@Hopwise addressed the issue of efficiency and mash thickness. But the amount of sparge water will affect your efficiency as well.
The more water you sparge with, the more sugar you'll extract from the mash. The grist will absorb a constant amount of water (around 0.13 gallons per pound of grist). When you add your sparge water and stir, all the sugars are dissolved into the water. If you add a lot of water, the sugars are very dilute. If you add a little water, they're more concentrated. When you drain your mash tun, you're leaving behind jsut the water absorbed by the grain. If the sugars are highly concentrated (i.e. you added a small amount of sparge water), then you're leaving behind more sugar than if the sugars are dilute.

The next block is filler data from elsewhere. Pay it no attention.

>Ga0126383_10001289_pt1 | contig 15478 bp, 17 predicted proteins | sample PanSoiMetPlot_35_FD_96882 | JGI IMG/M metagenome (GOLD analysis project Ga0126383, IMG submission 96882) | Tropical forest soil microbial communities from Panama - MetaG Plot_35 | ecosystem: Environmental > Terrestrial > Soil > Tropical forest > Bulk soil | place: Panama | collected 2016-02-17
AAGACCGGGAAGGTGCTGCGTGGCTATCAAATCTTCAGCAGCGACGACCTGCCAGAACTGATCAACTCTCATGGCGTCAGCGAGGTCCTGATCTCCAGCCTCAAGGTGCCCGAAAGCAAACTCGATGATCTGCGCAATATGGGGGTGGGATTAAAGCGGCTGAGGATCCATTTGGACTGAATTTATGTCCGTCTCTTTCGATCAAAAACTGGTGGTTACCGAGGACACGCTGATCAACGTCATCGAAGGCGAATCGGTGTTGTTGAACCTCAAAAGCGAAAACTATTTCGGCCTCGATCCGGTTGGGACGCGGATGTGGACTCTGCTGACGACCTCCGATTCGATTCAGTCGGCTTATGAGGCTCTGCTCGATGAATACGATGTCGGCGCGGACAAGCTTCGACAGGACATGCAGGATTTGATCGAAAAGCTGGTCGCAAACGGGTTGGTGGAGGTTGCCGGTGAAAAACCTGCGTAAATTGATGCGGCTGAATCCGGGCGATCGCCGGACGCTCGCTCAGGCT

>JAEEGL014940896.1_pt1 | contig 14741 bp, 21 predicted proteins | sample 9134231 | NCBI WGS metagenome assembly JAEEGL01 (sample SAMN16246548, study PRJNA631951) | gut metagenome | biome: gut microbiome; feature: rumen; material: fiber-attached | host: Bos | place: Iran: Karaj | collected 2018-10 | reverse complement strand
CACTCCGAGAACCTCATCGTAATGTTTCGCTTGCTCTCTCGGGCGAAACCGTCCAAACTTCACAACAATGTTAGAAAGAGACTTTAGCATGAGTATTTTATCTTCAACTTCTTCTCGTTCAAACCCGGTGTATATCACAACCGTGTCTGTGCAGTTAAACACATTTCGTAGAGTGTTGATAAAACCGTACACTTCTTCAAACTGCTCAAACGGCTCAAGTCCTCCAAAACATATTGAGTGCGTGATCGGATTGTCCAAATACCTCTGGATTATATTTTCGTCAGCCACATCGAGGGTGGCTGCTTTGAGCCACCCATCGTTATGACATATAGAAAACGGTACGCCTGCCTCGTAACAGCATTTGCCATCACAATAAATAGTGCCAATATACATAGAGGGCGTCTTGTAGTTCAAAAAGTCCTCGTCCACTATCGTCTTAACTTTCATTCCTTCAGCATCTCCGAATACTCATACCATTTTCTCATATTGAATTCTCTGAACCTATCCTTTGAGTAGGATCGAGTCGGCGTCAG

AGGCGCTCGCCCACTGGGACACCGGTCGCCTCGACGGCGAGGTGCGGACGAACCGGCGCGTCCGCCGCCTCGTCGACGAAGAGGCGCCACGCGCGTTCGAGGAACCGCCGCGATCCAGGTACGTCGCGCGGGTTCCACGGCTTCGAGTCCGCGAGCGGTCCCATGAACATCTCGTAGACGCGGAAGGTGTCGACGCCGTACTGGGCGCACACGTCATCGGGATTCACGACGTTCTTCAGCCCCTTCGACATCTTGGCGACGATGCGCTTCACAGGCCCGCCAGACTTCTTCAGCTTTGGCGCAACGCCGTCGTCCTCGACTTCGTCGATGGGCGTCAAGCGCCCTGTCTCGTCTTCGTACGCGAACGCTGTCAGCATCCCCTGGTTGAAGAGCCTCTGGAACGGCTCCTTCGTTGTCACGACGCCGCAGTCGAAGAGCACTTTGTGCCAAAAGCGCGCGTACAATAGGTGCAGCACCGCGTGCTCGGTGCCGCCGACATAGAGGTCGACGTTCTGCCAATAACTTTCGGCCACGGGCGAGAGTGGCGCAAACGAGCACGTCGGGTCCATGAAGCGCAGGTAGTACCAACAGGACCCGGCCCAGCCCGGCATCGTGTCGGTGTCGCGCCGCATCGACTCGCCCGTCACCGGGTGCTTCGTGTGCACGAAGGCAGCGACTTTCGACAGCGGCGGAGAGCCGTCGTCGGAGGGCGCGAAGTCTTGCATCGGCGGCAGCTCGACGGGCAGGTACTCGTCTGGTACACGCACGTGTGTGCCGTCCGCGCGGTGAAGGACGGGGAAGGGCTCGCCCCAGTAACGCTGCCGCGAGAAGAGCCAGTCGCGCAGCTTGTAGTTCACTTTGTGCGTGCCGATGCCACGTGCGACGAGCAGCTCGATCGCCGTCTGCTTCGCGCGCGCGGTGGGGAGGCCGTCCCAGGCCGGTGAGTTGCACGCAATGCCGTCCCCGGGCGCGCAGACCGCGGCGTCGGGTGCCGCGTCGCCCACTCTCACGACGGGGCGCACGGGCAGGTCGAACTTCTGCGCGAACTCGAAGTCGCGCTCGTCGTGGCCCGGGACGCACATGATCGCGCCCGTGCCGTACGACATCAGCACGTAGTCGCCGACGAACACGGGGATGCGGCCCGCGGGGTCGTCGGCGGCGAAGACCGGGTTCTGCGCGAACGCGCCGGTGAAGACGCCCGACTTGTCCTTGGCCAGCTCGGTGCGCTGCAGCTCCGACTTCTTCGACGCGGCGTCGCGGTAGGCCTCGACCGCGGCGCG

But this doesn't mean that you should add huge quantities of sparge water. The increase in extract is countered by a number of factors. For one, you'll have to boil longer to evaporate all that water you added. Also, you'll have to heat all that extra sparge water. The gains in efficiency are countered by using more energy and spending more time.
I calculate my sparge water volume from the boil time, and evaporation rate. For most beers I boil for 90 minutes. With my setup, this translates to an evaporation loss of around 1.5 gallons. So to get 5.5 gallons into the fermenter I aim for a pre-boil volume of around 7 gallons. You're mileage will, of course, vary.